Major civil works commence for deep-water port

–CGX announces; says multimillion-dollar project to be completed by 2023

AS work intensifies at the various oil blocks offshore Guyana, Canadian oil-and-gas exploration company, CGX Energy Inc., is positioning itself to capitalise on the plethora of opportunities that will stem from the expansion of the burgeoning oil- and-gas sector by commencing major civil works for the Berbice Deep-Water Port (BDWP).
The company holds three licences in the Guyana-Suriname Basin, a frontier Basin in South America with a proven hydrocarbon system, and highly-prospective deep-water plays that can be drilled in shallow water.

Outside of its direct exploration activities, CGX said it intends to utilise the BDWP to service the growing offshore demand in the oil-and-gas sector, and significantly shorten supply routes, simplify logistics, and reduce cost and operational risk.
“Travel time from the BDWP to offshore fields is approximately 12 hours, compared to approximately 2.5 days to regional ports currently used by operators. The BDWP port will enable provisioning of operators and vendors in territorial waters of both Guyana and Suriname,” the company related in a statement on Monday.

Already, through its wholly-owned subsidiary, Grand Canal Industrial Estates Inc. (GCIE), CGX is engaged in civil works related to the construction of the BDWP on 30 acres of land on the eastern bank of the Berbice River, adjacent to Crab Island.
“Currently, work is ongoing on the access road and connecting bridge, relocation of utilities and major construction of the site along the Berbice River,” CGX said, adding: “Construction of the wharf platform and access trestle are currently scheduled to begin in September 2021. The facility is designed to have a wharf platform of 220m length, and 30m width, accessed by a 50m trestle.”

Further, an approved dredging programme will be established to ensure that there is continual, unencumbered access to supply and cargo vessels. The depth for dredging is set to be maintained at a 7m (23 ft) low-tide draft within the berth area, and access channel that leads to the BDWP pier.
The energy company also owns and operates a 16-acre laydown yard in Berbice at Bramfield; this facility, located along the main Corentyne Highway, is fully permitted and operational as a logistics base, and will also service the BDWP, which is located 3.2 km from the Bramfield Logistics Yard.

The capital cost for the project, which is set to be completed by 2023, is currently estimated at US$70 million, with a further expansion to construct heavy lift and fabrication facilities being contemplated.
“Work is on schedule for the operationalisation of the offshore oil-and- gas support shore base by mid-2022, and for the operationalisation of containerised cargo, agricultural cargo and specialised cargo terminal by the end of 2023,” CGX related.

It was in 2010 that the company first made its intention of constructing such a facility known. And although it experienced setbacks over the past few years, CGX’s decision to forge ahead with the BDWP was motivated by an independent market assessment conducted by Maritime & Transport Business Solutions (MTBS) of Rotterdam, in the Netherlands.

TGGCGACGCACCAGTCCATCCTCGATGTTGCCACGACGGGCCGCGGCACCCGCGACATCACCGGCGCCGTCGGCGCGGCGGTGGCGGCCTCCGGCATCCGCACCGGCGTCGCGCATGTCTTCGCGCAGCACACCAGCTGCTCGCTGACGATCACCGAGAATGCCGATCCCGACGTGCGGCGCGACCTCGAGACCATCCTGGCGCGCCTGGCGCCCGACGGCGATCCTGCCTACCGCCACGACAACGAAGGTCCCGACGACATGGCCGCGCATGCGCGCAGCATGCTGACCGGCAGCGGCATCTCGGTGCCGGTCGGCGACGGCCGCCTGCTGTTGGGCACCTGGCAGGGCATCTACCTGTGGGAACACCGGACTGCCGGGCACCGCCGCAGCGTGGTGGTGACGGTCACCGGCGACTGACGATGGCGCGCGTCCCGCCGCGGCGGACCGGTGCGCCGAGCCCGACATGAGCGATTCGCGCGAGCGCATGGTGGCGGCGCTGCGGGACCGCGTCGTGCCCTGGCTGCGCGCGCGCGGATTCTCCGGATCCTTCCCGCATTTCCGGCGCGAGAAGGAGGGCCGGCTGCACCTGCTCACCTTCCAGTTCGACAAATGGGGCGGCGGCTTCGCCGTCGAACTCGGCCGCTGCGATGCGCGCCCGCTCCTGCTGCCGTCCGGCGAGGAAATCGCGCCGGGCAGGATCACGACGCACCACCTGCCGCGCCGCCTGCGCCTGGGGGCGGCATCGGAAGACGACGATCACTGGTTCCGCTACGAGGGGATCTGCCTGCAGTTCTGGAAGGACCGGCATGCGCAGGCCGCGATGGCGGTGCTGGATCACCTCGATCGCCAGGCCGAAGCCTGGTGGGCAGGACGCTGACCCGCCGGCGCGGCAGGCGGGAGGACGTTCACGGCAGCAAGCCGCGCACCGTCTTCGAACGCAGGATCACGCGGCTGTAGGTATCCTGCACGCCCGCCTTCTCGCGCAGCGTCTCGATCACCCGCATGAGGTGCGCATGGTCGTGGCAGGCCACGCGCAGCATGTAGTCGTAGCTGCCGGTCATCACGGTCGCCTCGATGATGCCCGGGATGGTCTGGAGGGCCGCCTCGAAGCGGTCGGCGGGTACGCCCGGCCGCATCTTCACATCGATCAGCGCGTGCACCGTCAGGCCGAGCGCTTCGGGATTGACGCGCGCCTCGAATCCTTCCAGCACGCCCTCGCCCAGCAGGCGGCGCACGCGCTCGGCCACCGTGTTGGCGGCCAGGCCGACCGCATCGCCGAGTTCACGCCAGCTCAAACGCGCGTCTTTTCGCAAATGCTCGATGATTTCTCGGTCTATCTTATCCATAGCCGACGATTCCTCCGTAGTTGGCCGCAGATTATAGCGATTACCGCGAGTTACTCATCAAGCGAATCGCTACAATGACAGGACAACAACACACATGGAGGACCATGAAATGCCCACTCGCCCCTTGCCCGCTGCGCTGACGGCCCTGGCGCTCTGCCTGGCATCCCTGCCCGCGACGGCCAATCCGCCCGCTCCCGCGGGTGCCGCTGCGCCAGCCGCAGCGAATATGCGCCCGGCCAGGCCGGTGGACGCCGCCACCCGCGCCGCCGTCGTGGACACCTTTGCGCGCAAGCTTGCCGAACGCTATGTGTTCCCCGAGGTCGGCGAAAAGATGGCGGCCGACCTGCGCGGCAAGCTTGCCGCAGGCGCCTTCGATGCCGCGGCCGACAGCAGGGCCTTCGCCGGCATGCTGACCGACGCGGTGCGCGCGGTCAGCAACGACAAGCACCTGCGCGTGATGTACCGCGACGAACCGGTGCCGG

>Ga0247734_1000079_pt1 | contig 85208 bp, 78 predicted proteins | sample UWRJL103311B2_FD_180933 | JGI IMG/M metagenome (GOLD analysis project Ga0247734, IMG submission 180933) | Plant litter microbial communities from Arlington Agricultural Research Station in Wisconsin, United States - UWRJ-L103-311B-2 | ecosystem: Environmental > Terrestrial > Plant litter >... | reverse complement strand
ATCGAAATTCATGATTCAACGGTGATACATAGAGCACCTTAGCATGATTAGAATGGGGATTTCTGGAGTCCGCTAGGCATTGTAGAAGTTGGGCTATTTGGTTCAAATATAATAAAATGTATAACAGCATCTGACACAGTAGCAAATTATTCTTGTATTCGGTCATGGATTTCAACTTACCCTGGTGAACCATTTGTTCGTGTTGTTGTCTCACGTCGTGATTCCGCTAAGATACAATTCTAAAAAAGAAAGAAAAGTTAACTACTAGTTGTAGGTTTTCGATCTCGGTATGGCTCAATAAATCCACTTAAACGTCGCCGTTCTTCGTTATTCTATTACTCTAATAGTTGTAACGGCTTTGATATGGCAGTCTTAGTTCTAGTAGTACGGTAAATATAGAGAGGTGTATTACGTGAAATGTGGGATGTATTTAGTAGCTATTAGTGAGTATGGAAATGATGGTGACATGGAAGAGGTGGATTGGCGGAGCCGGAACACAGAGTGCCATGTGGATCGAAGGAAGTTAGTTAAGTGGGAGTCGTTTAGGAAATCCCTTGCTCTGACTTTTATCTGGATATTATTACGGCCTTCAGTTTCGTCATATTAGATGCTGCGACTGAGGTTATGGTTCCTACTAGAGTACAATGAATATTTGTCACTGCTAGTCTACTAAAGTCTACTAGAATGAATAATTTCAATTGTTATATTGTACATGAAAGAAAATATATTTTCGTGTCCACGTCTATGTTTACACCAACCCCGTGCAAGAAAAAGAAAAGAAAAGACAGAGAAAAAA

According to the MTBS, the BDWP is expected to service the demands of one offshore well in 2022 following start-up, growing to 7-12 offshore wells a year, beginning in 2023.

“The MTBS report predicts revenue generation from 2022 related to offshore oil- and-gas services reaching approximately US$37 million by 2025, and steadily increasing thereafter. The life-cycle of a producing field requires support, consumable supplies, equipment and services.
“The BDWP’s containerised, specialised and agricultural cargo operations are targeted to be fully operational by the end of 2023. The MTBS marketing report predicts that by 2030, the port will handle over 835,000 tonnes of cargo, with 64 per cent of this related to the export of rice,” CGX related.

With approximately 30–50 per cent of Guyana’s rice being produced in regions Five (Mahaica-Berbice) and Six (East Berbice-Corentyne), the BDWP, CGX reasoned, will provide important support to this industry, and service its expected growth.
Specific to cargo handling operations of the port, the MTBS report predicts revenue generation to reach approximately US$28 million by 2025, with steady growth predicted to reach approximately US$37 million by 2030.

The company also commissioned MTBS to prepare a financial model for the BDWP, with inputs from GCIE, as well as other advisers and consultants such as Aqua and Terra Consultores Asociados S.A.S, and SRKN’gineering and Associates Ltd.
The financial model predicts that the payback year for the project is 2025, with an above-industry average net present value and internal rate of return values.

Considering its potential, the company believes that this project is transformative, especially for local content in the oil-and-gas sector, and for the transformation of the country’s agricultural and commercial sectors.
Co-Chairman of CGX, Gabriel de Alba was quoted by the company as saying: “We are pleased to continue to advance our activities in what we believe is one of the world’s most important new oil-and-gas blocks in the last decade. The CGX team has worked tirelessly to reach this point, in coordination with all our stakeholders. We look forward to providing further details as soon as possible.”

Further, Co-Chairman of CGX, Professor Suresh Narine said: “I am incredibly proud of our team as we reach such an important exploration milestone for our organisation. I am equally proud of the progress we have made in the development of the Berbice port, which reflects the focus we have on the broader opportunities for the people and businesses of Guyana.”


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